Bolsonaro has openly expressed his political and personal apathy for the Northeast (Nordeste) and the people of the region who are, unsurprisingly, overwhelming black and indigenous. Much of this logic revolves around the relative economic unproductivity of the region compared to the south's Rio de Janeiro, São Paulo, and lesser known cosmopolitan, vacation cities like Florianópolis. This presentation of the North is an insultingly myopic take on the cultural and environmental epicenter of the nation, in spirit and in veritable truth.

Just as in my home country, I am dubious of many of our political systems and institutions' capacity for retributive justice. On the worst days, I am hopeless in any reformation that doesn't begin with outright abolition. On the best, I am reminded that I do have some hope, and that hope lies in people. I have faith in the belief that it is our nature see our own inherent dignity reflected in others, but centuries of hegemony and violence have perverted, if not outright destroyed, this instinct. I have hope for the people of the Nordeste, and their ability to survive and demand an end to a contagious world order that puts profits over people. I believe that there are enough people and therefore enough power, to not only flip the scales, but realign them entirely and present a new equilibrium that prioritizes justice over performative equity, that cares about the environment and how our treatment of it affects the people who survive off it— a pareto equilibrium that protects the economy, the people and the land. If there's one strange thing I learned about myself in Brazil, in spite of my jadedness and cynicism, it is this: I believe in the power of a good and resilient people to resist this cruel and unjust world.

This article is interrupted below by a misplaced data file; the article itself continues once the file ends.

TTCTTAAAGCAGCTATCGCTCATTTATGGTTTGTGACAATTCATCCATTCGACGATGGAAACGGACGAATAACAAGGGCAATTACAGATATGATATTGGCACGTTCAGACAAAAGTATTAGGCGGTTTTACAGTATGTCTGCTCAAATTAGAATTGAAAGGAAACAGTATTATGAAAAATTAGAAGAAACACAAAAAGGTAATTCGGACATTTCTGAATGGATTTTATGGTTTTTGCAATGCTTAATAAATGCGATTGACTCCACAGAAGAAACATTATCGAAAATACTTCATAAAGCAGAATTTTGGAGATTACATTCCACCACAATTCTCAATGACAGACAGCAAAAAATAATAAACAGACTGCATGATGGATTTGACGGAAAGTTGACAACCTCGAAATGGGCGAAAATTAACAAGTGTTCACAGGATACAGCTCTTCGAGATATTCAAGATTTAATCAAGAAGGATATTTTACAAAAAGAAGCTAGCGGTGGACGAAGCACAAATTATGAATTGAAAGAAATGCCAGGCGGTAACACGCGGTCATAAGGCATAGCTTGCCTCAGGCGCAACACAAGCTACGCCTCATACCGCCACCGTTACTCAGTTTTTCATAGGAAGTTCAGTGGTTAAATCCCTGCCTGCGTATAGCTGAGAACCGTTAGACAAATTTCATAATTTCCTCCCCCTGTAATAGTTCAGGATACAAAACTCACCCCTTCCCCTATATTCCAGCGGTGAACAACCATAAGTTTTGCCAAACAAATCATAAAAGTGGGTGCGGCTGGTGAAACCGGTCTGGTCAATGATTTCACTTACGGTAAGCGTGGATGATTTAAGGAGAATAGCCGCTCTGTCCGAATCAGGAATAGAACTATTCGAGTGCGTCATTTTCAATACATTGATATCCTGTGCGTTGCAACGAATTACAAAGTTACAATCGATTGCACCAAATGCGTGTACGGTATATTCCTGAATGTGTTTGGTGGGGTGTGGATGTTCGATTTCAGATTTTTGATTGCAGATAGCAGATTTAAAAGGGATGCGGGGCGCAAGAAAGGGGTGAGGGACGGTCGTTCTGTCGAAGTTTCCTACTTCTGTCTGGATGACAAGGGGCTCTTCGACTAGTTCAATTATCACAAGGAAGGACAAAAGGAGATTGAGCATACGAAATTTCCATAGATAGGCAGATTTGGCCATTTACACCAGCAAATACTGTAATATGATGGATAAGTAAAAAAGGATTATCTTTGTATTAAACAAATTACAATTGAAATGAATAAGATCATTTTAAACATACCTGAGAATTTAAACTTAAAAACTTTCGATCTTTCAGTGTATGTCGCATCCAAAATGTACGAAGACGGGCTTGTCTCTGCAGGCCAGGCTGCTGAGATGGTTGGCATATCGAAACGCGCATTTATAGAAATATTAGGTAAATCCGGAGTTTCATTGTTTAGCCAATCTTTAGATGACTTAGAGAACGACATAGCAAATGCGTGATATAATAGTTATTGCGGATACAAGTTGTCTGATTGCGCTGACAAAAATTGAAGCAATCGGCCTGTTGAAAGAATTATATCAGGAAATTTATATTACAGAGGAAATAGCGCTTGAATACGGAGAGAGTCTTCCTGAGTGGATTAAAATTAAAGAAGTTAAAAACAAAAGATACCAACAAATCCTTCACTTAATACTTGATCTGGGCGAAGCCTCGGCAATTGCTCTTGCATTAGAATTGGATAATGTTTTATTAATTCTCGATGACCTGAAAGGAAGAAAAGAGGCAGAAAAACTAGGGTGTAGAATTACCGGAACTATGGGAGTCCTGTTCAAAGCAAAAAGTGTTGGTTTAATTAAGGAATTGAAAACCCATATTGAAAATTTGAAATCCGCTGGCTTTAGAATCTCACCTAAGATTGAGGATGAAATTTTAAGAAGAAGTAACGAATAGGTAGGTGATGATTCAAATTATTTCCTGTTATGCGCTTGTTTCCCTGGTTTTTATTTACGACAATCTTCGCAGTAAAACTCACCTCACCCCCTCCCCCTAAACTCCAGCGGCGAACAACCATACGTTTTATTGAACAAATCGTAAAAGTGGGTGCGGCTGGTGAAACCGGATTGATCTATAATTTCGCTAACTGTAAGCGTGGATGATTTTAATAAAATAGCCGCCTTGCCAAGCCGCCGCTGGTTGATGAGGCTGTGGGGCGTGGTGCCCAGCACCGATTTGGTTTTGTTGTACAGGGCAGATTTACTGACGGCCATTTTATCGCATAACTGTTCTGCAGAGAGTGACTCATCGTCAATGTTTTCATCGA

As I close off this series of Brazil blog posts, I'll end with one of my favorite quotes from Arundhati Roy: "A better world is not only possible, [but] she is on her way. On a quiet day, I can hear her breathing..."

Abençoes Amores,

Jas

How appropriately dramatic is this pic lmaoooo